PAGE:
Mangosuthu Buthelezi's Online Letter
Dear friends and fellow South Africans,
As I looked out over the crowds who had gathered for the launch of the IFP's Local Government Election manifesto on Saturday in Durban, I was reminded that the IFP is still a formidable force in South African politics. This is easy to forget if one looks only at the media coverage of the IFP. But it is a fact, and it's based on the people's mandate. South Africans want the IFP.
In KwaZulu Natal, the IFP runs 32 municipalities while the ANC runs 29. We are not the small fish fighting to survive. We are still the people's choice and I trust that on May 18th the people will speak again through the ballot box and call for an IFP led local government.
The IFP has proven that our municipalities are better run than ANC-led municipalities. We have always had the benefit of being able to point to our achievements, rather than pointing to our promises. This is why we often speak about the past. We are not afraid to let people judge us on our record.
As a popular talk show psychologist says, "The best predictor of future behaviour is past behaviour."
The ANC seldom talks about the past pre-1994, except to bolster its struggle credentials. But the ANC President, Mr Jacob Zuma, made an exception yesterday when he addressed a Nursing Summit in Sandton, where he spoke about the high social status nurses enjoyed within black communities during apartheid.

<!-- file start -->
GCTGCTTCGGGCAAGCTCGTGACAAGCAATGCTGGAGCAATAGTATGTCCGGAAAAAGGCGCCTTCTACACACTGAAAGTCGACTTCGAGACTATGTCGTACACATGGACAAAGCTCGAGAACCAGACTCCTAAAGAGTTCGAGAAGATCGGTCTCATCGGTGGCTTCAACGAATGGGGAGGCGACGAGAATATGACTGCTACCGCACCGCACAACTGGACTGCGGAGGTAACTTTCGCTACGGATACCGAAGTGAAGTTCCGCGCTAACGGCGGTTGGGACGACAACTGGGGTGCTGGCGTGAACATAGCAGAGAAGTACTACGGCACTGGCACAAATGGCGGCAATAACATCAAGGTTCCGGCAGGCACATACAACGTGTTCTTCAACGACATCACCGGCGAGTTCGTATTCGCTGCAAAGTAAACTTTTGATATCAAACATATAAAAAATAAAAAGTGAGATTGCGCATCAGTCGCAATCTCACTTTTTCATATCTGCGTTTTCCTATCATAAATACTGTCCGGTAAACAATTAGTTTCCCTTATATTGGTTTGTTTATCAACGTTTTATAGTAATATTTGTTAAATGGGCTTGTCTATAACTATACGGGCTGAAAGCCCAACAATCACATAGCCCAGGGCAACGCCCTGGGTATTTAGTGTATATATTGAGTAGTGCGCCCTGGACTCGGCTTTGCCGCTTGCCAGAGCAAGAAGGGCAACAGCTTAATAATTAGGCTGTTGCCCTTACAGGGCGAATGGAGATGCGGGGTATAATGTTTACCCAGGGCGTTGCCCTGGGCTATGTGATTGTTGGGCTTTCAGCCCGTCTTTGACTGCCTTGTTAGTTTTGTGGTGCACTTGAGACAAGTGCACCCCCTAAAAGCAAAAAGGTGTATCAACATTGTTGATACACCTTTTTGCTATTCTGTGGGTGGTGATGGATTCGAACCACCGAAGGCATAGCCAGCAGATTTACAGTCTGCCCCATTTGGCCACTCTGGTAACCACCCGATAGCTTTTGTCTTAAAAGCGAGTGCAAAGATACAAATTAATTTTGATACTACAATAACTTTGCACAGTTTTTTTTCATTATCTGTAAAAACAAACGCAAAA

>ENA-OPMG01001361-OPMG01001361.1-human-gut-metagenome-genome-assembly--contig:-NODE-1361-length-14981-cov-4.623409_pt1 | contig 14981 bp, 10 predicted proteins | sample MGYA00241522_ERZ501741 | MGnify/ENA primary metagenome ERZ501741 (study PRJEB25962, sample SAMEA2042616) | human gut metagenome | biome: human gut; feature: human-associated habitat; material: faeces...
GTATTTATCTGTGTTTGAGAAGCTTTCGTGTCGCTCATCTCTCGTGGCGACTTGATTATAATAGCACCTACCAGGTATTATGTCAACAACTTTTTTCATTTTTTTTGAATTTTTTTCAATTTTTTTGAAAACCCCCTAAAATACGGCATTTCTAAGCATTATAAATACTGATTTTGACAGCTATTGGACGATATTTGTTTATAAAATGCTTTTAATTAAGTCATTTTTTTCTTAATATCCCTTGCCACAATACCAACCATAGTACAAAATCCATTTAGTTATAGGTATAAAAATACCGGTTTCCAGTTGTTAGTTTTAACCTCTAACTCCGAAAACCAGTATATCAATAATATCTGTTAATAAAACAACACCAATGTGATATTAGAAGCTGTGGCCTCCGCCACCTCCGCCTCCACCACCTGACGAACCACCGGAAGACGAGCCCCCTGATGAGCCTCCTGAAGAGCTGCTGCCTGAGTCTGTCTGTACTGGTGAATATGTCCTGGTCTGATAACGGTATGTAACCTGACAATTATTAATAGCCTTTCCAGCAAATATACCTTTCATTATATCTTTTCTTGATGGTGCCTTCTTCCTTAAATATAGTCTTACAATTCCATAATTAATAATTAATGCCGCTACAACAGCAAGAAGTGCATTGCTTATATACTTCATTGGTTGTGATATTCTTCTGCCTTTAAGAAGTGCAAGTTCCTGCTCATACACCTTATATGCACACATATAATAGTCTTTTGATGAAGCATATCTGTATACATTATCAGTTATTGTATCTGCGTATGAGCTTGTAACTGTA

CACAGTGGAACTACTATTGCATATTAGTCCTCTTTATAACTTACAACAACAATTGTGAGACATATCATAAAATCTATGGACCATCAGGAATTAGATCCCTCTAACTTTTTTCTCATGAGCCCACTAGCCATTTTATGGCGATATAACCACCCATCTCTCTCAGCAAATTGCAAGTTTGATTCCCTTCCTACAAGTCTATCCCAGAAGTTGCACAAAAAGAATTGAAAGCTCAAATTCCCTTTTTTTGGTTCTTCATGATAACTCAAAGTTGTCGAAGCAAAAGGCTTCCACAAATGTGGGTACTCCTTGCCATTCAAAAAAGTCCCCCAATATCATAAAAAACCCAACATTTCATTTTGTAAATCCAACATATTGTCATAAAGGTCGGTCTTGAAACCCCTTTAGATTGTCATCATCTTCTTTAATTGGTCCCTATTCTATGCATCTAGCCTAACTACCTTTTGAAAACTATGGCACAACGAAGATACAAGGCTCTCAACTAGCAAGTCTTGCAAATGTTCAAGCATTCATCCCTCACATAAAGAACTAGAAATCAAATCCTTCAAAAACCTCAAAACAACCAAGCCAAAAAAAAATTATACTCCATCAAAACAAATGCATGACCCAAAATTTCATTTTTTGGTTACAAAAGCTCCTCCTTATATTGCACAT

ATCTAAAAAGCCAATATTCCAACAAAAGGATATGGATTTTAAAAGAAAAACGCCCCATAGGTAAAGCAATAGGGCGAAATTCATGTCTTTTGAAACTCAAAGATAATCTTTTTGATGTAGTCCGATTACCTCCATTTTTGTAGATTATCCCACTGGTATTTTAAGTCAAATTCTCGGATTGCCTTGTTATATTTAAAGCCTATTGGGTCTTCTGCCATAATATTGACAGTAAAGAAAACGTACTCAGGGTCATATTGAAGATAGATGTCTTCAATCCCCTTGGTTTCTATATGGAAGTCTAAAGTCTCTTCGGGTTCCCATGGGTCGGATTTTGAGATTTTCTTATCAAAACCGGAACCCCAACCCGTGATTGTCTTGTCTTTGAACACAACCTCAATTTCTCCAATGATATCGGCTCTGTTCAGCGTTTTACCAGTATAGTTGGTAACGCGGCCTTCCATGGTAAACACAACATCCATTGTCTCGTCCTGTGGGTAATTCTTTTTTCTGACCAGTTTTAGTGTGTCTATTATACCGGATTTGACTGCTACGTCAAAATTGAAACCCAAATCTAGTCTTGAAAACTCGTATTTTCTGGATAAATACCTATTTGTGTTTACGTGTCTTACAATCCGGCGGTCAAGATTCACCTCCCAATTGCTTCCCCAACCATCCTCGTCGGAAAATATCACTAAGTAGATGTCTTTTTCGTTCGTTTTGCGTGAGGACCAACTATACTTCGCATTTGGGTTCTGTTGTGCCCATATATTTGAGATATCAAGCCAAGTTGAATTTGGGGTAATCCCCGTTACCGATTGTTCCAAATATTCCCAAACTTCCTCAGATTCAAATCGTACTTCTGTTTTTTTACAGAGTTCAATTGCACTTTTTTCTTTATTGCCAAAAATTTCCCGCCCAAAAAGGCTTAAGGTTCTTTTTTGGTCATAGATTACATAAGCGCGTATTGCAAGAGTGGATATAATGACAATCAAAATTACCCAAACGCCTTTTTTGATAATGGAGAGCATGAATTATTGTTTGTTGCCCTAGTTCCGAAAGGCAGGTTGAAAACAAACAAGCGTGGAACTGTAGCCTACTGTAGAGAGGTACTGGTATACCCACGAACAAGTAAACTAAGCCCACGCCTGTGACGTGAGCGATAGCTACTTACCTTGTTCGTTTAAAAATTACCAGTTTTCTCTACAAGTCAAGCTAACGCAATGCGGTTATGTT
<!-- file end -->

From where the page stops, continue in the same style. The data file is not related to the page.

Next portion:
I am witness to what he was talking about, for my own wife, Princess Irene, studied nursing during the old regime. I recall how the young men at Fort Hare University used to sneak out at night to visit the nearby nursing college, for these young women were held in the highest regard. We called them the "city lights" and they were the best catch for any young man.
According to Mr Zuma, even the tsotsis would not pickpocket a nurse, and he believes our nurses should regain that privileged status. One must agree, particularly when the reality of the present is that nurses are not only pick-pocketed, but raped in hospitals in South Africa. They are not safe in the streets or even in their own workplace.
South Africa under the ANC has fallen far short of the idealized picture the leadership-in-exile painted before we achieved liberation.
It is therefore not surprising that our people are rising up in protest over the slow progress in transforming the everyday reality of life.
Even if political liberation was never going to bring the instant houses and jobs the ANC promised in 1994, it should have brought us closer to freedom from poverty. Yet the food price increases and fuel price increases we are experiencing today are rapidly impoverishing even working class families. More and more South Africans are becoming dependent on social grants.
I have sounded a warning before on the danger of creating a welfare state, as these states inevitably collapse under the weight of demands. Our Government must urgently find a way out of this crisis and place South Africa on the path towards a developmental state.